“Education is a requirement for success. College is not.”



“Our progress as a nation can be no swifter than our progress in education. The human mind is our fundamental resource.”


This is just a short thought on education mostly because I keep hearing about ‘free’ (note: nothing is free) college for everyone. Personally, I think this is nuts. Maybe some technical college or community college, but if you choose to go to a 4-year college, please, go get a good loan. But it’s your choice. And you should pay for your choice.

That said. Free is energizing, but we should be taking a look at structurally whether the education system accommodates the true development of the potential of people.

And maybe this is where I veer a bit from other people.

I break education down into two basic aspects: structural foundational education and ongoing education.

Structural education is the basics you need to assume adult responsibilities and citizen responsibilities. Lets call it readin’, writin’ and ‘rithmetic + civic education. But I offer it with a twist. Its not time driven (you go at your own pace to the floor or the ceiling) and let me highlight the ceiling aspect. There should be “gifted student programs” because we want the smartest to go as fast, and far, as they can and feel comfortable doing so. Please note that I believe this despite the fact research suggests gifted programs don’t really optimize either IQ or scores and break out gifted students typically benefits disadvantaged gifted students moreso than anyone (even advanced gifted students). But I even have a twist on this. it has been shown time and time again that even one gifted student in a class can lift the entire class. So there has to be some cross-pollination which leads me to the additional ‘gifted student’ program: The generalist path. So what happens if you are gifted in combinatorial thinking? Well. Now you have a gifted program. This structural thinking demands a bit of changed perspectives on education, but in my pealike brain the existing system could be transformed to this thinking (rather than build something from scratch).**

** note: building a new education system from scratch, of which I am a proponent of, is a topic for another day.

Ongoing education certainly has a beginning, but I am unclear there is an end. The reality is awarding more college degrees does not increase the number of jobs that most graduates desire. We are running up against a fundamental limit both in terms of people being herded into college programs and the number of matched-skilled jobs available for them when they graduate. Numbers vary, but about 1 in 5 college graduates in the US are considered overeducated for their current occupation. Circling back, please note “when they graduate.” We are in a weird spot where we feel like there should be a “done this, deserve that” linear like flow. And while. Hypothetically (because of the investment), this should be right, its not. education is complimentary to experience and the combinatorial aspects sometimes mean that there is a time continuum aspect to value created. Well. that’s the whole “ongoing” thing. Anyway. While most people don’t know these numbers, they sense the numbers and as a consequence “higher” education has become easier to access, yet, fewer people take advantage of it. I would argue the majority of people, absent the overwhelming expense, are focused not on education per se, but rather ‘development’, i.e., develop constant learning to be of value and create value in the community (some of which could be monetized). And, yes, this could be primarily in their profession of choice. But. Good management of resources, all resources, should enable opportunities for all people to thrive today and tomorrow, to educate and improve themselves. We should conserve a system of ongoing learning, i.e., education.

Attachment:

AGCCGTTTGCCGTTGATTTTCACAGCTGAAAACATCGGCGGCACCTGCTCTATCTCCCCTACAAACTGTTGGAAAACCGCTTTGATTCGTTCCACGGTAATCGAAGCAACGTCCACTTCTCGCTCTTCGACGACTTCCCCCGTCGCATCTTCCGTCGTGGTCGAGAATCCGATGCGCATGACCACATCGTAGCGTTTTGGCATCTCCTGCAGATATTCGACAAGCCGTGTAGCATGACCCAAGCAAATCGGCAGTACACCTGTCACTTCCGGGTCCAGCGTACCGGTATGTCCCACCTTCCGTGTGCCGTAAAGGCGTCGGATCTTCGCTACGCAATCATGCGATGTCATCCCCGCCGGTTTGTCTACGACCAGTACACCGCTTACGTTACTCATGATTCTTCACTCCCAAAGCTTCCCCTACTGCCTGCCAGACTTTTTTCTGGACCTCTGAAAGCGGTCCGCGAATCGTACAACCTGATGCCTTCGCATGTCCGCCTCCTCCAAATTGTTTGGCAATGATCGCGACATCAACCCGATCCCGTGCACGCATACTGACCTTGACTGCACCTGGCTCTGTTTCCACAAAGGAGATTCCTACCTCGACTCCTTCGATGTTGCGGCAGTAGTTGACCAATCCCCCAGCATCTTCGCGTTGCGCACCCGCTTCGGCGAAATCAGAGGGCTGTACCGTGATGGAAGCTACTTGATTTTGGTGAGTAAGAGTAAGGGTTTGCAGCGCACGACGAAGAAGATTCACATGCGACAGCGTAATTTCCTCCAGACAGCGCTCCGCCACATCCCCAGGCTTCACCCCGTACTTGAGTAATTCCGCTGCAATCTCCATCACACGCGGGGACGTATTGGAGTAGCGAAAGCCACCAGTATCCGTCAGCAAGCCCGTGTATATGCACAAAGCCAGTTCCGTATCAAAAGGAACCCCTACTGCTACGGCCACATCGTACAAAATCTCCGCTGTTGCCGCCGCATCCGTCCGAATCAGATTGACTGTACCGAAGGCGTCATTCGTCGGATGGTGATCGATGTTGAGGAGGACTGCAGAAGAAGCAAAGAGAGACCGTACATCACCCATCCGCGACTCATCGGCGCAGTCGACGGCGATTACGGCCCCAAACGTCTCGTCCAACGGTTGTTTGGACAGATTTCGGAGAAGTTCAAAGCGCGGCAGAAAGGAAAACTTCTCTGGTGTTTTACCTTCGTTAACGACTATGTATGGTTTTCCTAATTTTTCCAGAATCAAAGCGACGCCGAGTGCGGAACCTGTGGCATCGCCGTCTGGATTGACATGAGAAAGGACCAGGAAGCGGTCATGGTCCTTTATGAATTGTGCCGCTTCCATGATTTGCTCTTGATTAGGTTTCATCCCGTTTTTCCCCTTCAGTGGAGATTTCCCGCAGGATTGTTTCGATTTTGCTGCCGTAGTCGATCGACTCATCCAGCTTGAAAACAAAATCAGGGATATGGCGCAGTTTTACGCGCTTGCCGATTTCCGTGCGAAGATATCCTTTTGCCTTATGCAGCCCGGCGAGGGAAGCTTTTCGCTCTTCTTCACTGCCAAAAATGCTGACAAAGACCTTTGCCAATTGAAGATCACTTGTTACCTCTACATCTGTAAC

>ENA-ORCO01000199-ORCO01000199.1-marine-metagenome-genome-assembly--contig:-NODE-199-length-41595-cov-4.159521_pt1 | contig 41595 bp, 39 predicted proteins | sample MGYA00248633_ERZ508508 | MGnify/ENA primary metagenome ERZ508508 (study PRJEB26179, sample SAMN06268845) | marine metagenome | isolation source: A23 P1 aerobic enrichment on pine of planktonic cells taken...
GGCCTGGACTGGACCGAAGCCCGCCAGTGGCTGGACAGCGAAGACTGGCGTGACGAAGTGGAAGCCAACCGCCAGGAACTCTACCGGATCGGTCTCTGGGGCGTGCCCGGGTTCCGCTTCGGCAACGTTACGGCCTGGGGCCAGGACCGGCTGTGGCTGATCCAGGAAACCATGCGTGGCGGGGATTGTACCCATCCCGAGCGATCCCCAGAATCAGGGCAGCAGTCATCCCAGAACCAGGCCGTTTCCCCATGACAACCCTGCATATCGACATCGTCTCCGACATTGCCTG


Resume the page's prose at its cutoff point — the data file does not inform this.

Look. The conservation of education is part of, but not the same as, the larger question of national efficiency and effectiveness which I am fairly sure we, society, do not really know how to answer. That’s bad. Its really bad that our perspectives are mostly what’s holding us back. Any significant redesign of education involves changes in how we see as well as how we act, and I would suggest the world – in all its imperfect glory – has repeatedly attempted to transform our perspectives. I am not suggesting education has to run in opposition to rampant industrialization and capitalism, but it should certainly not be run by it.

In the end. It is easy to run into problems when decisions about education are made by a population that is, itself, under educated and steeped in a belief that education is to train for some specific profession.

In the end, 13 years ago I wrote college isn’t for everyone. It isn’t. And we should stop suggesting people who don’t go to college are lesser than, in any way, than someone who elects to go. That said. I think the entire education system needs to be redesigned, but college education in particular needs to shift from a profit-making machine into institutions dedicated to being places of learning. I say that because we are in a weird place where less and less people value a college education and more and more people are suggesting it should be for free, i.e., it is of no value and costs nothing. We should want to have every child have the ability to access college should they desire it. And insure the ones who will excel with a college experience get there with the highest probability of success. And let non-college goers still have opportunities to learn while pursuing their professional choices. Ponder.

Written by Bruce